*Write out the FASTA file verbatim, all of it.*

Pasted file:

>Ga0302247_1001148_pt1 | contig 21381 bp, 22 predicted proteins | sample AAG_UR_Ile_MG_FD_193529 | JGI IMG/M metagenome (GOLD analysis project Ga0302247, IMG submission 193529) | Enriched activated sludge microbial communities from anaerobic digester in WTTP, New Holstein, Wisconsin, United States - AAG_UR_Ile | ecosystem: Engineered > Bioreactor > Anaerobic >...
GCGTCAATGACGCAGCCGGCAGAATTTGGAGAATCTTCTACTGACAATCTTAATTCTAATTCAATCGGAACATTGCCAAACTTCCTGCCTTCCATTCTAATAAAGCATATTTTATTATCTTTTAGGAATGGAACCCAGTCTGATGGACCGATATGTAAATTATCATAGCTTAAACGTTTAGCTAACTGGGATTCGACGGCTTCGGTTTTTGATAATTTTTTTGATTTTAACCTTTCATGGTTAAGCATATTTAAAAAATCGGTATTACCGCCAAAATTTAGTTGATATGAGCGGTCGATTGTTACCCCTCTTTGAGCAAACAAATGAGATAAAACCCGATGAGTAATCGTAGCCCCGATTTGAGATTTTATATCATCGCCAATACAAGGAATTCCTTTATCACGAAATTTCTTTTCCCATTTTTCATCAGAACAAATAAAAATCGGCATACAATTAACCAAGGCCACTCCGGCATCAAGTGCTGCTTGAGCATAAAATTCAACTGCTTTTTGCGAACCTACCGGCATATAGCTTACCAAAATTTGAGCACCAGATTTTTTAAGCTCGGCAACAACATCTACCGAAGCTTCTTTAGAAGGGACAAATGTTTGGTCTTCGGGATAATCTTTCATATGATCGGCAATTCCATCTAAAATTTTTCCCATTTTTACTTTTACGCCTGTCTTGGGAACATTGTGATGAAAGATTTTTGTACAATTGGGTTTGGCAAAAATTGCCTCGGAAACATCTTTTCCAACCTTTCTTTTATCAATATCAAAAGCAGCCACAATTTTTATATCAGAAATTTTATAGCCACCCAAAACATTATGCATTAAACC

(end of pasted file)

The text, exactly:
>Ga0302247_1001148_pt1 | contig 21381 bp, 22 predicted proteins | sample AAG_UR_Ile_MG_FD_193529 | JGI IMG/M metagenome (GOLD analysis project Ga0302247, IMG submission 193529) | Enriched activated sludge microbial communities from anaerobic digester in WTTP, New Holstein, Wisconsin, United States - AAG_UR_Ile | ecosystem: Engineered > Bioreactor > Anaerobic >...
GCGTCAATGACGCAGCCGGCAGAATTTGGAGAATCTTCTACTGACAATCTTAATTCTAATTCAATCGGAACATTGCCAAACTTCCTGCCTTCCATTCTAATAAAGCATATTTTATTATCTTTTAGGAATGGAACCCAGTCTGATGGACCGATATGTAAATTATCATAGCTTAAACGTTTAGCTAACTGGGATTCGACGGCTTCGGTTTTTGATAATTTTTTTGATTTTAACCTTTCATGGTTAAGCATATTTAAAAAATCGGTATTACCGCCAAAATTTAGTTGATATGAGCGGTCGATTGTTACCCCTCTTTGAGCAAACAAATGAGATAAAACCCGATGAGTAATCGTAGCCCCGATTTGAGATTTTATATCATCGCCAATACAAGGAATTCCTTTATCACGAAATTTCTTTTCCCATTTTTCATCAGAACAAATAAAAATCGGCATACAATTAACCAAGGCCACTCCGGCATCAAGTGCTGCTTGAGCATAAAATTCAACTGCTTTTTGCGAACCTACCGGCATATAGCTTACCAAAATTTGAGCACCAGATTTTTTAAGCTCGGCAACAACATCTACCGAAGCTTCTTTAGAAGGGACAAATGTTTGGTCTTCGGGATAATCTTTCATATGATCGGCAATTCCATCTAAAATTTTTCCCATTTTTACTTTTACGCCTGTCTTGGGAACATTGTGATGAAAGATTTTTGTACAATTGGGTTTGGCAAAAATTGCCTCGGAAACATCTTTTCCAACCTTTCTTTTATCAATATCAAAAGCAGCCACAATTTTTATATCAGAAATTTTATAGCCACCCAAAACATTATGCATTAAACC